They eat seafood like crabs, fish, and small sand sharks.
They live on the ocean floor at 330 ft or deeper alone in dens.
They live alone and only encounter a companion during mating
The female will sometimes lunge at and kill and eat the male after mating.
They have camouflage for survival because, they lack a protective shell on their body.
They hunt alone at night and can see by receptors in their skin which sense light, they also get their sense of touch and taste from the suckers on their 8 tentacles.
Either way they will both die after being in a dementia like state.
The female, then lays 74,000 eggs and watches over them without eating for roughly 8 months.
They have the ability to teach themselves to differentiate shapes. From recent studies and close observation, we know they can complete mazes, open jars, and boxes.
They can mimic colors and actions of other species because they have 64 lobes in their brain, and it grows in cells and size over their lifetime.
Review of Pacific Octopus
A pro for this animals being in captivity, is that if they ever have health problems they will be immediately tended to. Keeping them in captivity might give an audience the opportunity to see this animal for the first time or bring awareness to the intelligence and other interesting facts about it.
Cons of keeping this animal in captivity are that they won't be stimulated enough mentally, the interaction with transportation and other animals could be detrimental and most importantly, they will not be able to mate which is a natural part of their lives and aids in sustaining the population.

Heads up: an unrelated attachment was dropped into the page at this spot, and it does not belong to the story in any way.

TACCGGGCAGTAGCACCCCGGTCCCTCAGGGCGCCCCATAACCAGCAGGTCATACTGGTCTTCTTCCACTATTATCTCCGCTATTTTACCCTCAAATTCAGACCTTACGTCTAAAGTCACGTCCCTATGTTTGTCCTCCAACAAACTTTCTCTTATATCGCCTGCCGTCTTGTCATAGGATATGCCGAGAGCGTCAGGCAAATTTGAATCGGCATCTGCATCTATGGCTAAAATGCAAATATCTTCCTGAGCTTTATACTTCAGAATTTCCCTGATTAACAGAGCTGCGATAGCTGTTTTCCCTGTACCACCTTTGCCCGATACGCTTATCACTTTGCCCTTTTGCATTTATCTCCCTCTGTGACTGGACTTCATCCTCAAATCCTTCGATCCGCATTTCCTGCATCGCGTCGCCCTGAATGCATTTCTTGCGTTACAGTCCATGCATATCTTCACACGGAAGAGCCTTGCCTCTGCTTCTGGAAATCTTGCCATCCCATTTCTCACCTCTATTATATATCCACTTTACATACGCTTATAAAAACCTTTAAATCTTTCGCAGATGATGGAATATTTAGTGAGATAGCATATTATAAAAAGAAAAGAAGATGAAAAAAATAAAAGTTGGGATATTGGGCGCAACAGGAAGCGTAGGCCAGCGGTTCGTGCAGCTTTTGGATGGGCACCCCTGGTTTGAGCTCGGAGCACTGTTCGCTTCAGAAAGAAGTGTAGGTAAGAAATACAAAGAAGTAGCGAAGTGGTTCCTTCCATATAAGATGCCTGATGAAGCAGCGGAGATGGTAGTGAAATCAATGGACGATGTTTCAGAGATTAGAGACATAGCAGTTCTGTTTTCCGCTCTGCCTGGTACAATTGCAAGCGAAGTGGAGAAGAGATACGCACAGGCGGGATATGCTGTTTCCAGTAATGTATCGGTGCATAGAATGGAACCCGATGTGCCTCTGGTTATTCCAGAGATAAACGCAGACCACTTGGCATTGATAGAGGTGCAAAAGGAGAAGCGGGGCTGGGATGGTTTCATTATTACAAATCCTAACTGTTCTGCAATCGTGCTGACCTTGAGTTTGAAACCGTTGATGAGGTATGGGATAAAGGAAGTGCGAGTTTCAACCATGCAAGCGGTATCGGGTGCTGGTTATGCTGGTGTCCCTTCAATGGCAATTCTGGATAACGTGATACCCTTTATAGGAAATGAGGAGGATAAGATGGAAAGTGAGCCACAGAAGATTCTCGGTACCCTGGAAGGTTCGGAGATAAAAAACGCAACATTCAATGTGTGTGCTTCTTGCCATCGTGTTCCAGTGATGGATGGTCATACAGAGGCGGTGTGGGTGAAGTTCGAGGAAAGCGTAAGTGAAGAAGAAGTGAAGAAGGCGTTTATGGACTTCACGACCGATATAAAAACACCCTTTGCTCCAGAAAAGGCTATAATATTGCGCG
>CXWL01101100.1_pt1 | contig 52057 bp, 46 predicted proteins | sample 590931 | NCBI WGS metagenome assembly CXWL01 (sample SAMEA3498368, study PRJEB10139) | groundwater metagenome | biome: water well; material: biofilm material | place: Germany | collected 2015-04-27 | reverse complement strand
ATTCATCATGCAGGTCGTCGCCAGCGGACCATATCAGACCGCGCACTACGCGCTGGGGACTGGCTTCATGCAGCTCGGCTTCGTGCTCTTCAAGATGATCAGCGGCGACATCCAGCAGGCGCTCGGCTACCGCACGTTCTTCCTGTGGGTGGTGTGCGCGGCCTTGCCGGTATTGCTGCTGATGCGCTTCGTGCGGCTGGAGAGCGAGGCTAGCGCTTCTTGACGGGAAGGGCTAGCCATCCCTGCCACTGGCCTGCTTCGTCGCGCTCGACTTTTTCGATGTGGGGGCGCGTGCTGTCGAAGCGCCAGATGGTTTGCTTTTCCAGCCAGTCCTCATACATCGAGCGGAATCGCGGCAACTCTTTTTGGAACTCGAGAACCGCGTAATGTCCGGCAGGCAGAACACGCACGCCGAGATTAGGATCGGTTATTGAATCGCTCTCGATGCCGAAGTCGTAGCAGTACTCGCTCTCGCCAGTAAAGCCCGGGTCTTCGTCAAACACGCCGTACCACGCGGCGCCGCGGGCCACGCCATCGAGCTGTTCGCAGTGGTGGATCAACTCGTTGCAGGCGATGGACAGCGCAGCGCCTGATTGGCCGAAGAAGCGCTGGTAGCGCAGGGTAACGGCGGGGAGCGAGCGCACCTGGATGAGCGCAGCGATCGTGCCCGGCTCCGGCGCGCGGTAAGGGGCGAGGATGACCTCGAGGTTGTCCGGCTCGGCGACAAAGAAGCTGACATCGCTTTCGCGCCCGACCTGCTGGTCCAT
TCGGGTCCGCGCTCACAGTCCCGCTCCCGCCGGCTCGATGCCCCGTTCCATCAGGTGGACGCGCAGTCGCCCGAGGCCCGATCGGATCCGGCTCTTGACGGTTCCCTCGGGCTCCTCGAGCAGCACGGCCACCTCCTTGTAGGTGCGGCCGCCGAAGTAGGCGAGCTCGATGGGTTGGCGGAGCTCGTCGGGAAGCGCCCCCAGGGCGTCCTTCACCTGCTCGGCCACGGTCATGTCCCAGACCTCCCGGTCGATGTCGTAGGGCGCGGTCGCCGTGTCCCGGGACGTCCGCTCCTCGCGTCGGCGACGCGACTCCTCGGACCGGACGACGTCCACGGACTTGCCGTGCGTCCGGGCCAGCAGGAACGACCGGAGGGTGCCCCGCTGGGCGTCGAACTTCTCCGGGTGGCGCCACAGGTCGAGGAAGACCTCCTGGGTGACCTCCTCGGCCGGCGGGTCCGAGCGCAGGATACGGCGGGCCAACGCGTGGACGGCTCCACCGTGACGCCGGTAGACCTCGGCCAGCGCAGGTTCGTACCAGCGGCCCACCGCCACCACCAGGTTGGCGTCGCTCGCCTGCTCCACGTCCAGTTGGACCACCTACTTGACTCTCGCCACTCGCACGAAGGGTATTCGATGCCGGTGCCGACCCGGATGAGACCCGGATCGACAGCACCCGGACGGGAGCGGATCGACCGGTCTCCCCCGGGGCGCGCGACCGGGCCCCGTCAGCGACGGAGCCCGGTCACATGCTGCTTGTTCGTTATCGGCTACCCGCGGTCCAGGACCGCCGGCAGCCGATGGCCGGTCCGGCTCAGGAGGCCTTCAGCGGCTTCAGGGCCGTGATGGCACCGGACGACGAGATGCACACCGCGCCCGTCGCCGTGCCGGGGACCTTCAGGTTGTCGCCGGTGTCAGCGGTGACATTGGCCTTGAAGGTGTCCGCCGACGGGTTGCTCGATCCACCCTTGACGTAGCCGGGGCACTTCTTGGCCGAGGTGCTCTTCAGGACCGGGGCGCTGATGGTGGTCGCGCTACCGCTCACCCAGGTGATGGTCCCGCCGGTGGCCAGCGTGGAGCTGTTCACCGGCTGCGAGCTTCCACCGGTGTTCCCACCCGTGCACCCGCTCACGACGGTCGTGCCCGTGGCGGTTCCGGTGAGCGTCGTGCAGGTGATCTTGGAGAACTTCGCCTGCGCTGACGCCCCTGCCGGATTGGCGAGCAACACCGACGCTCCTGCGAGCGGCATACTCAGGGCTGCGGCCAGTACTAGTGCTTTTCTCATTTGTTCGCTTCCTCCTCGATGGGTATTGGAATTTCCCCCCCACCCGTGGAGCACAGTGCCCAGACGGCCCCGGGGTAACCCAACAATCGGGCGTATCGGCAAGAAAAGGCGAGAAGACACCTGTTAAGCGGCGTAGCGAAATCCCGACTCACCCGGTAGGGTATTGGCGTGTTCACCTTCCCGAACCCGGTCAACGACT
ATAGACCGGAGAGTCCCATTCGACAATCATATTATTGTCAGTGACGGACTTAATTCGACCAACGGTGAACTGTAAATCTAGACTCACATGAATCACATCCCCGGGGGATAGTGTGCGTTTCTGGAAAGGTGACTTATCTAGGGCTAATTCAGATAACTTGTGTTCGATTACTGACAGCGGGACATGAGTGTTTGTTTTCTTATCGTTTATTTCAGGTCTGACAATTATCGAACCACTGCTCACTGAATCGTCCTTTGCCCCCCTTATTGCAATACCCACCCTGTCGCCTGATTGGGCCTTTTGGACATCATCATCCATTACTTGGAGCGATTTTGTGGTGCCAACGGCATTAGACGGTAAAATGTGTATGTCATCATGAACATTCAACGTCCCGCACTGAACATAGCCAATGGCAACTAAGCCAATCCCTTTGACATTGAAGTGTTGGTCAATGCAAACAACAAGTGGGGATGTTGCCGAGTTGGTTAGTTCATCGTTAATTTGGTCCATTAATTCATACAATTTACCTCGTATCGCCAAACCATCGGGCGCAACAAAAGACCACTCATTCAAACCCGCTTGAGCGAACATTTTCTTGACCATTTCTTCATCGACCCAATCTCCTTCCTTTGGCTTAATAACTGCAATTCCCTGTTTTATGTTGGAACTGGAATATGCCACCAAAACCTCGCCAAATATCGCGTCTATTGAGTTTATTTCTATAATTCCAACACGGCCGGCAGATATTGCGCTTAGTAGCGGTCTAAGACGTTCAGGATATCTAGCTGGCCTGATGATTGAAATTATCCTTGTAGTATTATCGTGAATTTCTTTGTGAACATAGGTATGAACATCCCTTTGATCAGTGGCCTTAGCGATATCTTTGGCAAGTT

Captivity or not?
I don’t think this animal should be confined to one space, because it is such an intelligent and curious animal; more so than most mammals. It’s specific ways of hunting in the wild at night, and opportunity to reproduce and die naturally after will be taken from it. It cannot spend its already short life span of 3-5 years in captivity as entertainment for spectators.
“Giant Pacific Octopus.” National Geographic, National Geographic, 21 Sept. 2018, www.nationalgeographic.com/animals/invertebrates/g/giant-pacific-octopus/.“Giant Pacific Octopus.” Oceana, oceana.org/marine-life/cephalopods-crustaceans-other-shellfish/giant-pacific-octopus.“The Giant Pacific Octopus: Enteroctopus Dofleini.” Streptococcus Pneumoniae, bioweb.uwlax.edu/bio203/s2012/kalupa_juli/Intelligence.htm.“Social Octopus Species Shatters Beliefs About Ocean Dwellers.” National Geographic, National Geographic Society, 30 July 2014, news.nationalgeographic.com/news/2014/07/140728-social-octopuses-animals-oceans-science-mating/.
Created by: Becca Heslop
ocean science final
final project for ocean science about pacific octopus